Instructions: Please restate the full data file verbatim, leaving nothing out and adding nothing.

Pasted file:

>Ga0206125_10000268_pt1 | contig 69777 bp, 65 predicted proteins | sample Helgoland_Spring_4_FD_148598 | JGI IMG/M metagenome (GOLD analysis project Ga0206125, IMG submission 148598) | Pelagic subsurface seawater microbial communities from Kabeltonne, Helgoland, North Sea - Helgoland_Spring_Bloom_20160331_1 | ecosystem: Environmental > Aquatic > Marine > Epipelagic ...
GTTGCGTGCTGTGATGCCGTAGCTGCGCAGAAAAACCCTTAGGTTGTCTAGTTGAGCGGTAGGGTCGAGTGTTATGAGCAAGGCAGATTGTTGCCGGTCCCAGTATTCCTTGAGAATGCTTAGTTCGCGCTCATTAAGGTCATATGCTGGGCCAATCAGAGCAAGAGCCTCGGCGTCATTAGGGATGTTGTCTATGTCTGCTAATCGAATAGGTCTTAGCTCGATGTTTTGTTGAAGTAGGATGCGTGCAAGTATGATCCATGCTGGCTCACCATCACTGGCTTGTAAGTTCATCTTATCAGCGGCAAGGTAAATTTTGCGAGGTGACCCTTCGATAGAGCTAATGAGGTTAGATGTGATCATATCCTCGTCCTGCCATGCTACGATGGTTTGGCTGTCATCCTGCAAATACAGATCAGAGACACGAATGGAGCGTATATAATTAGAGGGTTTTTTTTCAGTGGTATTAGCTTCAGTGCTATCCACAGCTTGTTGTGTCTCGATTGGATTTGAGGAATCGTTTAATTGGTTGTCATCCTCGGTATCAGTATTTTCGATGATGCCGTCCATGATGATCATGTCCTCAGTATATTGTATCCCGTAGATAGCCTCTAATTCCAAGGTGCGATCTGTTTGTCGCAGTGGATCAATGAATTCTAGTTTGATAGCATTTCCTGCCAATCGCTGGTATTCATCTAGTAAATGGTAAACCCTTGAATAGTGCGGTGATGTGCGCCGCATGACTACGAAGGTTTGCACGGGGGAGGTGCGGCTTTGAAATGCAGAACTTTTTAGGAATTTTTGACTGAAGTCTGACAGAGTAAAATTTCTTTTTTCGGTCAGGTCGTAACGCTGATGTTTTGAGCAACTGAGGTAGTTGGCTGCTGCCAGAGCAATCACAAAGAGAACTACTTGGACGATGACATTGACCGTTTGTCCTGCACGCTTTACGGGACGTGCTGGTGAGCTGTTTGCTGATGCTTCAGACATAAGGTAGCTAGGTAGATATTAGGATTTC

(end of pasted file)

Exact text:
>Ga0206125_10000268_pt1 | contig 69777 bp, 65 predicted proteins | sample Helgoland_Spring_4_FD_148598 | JGI IMG/M metagenome (GOLD analysis project Ga0206125, IMG submission 148598) | Pelagic subsurface seawater microbial communities from Kabeltonne, Helgoland, North Sea - Helgoland_Spring_Bloom_20160331_1 | ecosystem: Environmental > Aquatic > Marine > Epipelagic ...
GTTGCGTGCTGTGATGCCGTAGCTGCGCAGAAAAACCCTTAGGTTGTCTAGTTGAGCGGTAGGGTCGAGTGTTATGAGCAAGGCAGATTGTTGCCGGTCCCAGTATTCCTTGAGAATGCTTAGTTCGCGCTCATTAAGGTCATATGCTGGGCCAATCAGAGCAAGAGCCTCGGCGTCATTAGGGATGTTGTCTATGTCTGCTAATCGAATAGGTCTTAGCTCGATGTTTTGTTGAAGTAGGATGCGTGCAAGTATGATCCATGCTGGCTCACCATCACTGGCTTGTAAGTTCATCTTATCAGCGGCAAGGTAAATTTTGCGAGGTGACCCTTCGATAGAGCTAATGAGGTTAGATGTGATCATATCCTCGTCCTGCCATGCTACGATGGTTTGGCTGTCATCCTGCAAATACAGATCAGAGACACGAATGGAGCGTATATAATTAGAGGGTTTTTTTTCAGTGGTATTAGCTTCAGTGCTATCCACAGCTTGTTGTGTCTCGATTGGATTTGAGGAATCGTTTAATTGGTTGTCATCCTCGGTATCAGTATTTTCGATGATGCCGTCCATGATGATCATGTCCTCAGTATATTGTATCCCGTAGATAGCCTCTAATTCCAAGGTGCGATCTGTTTGTCGCAGTGGATCAATGAATTCTAGTTTGATAGCATTTCCTGCCAATCGCTGGTATTCATCTAGTAAATGGTAAACCCTTGAATAGTGCGGTGATGTGCGCCGCATGACTACGAAGGTTTGCACGGGGGAGGTGCGGCTTTGAAATGCAGAACTTTTTAGGAATTTTTGACTGAAGTCTGACAGAGTAAAATTTCTTTTTTCGGTCAGGTCGTAACGCTGATGTTTTGAGCAACTGAGGTAGTTGGCTGCTGCCAGAGCAATCACAAAGAGAACTACTTGGACGATGACATTGACCGTTTGTCCTGCACGCTTTACGGGACGTGCTGGTGAGCTGTTTGCTGATGCTTCAGACATAAGGTAGCTAGGTAGATATTAGGATTTC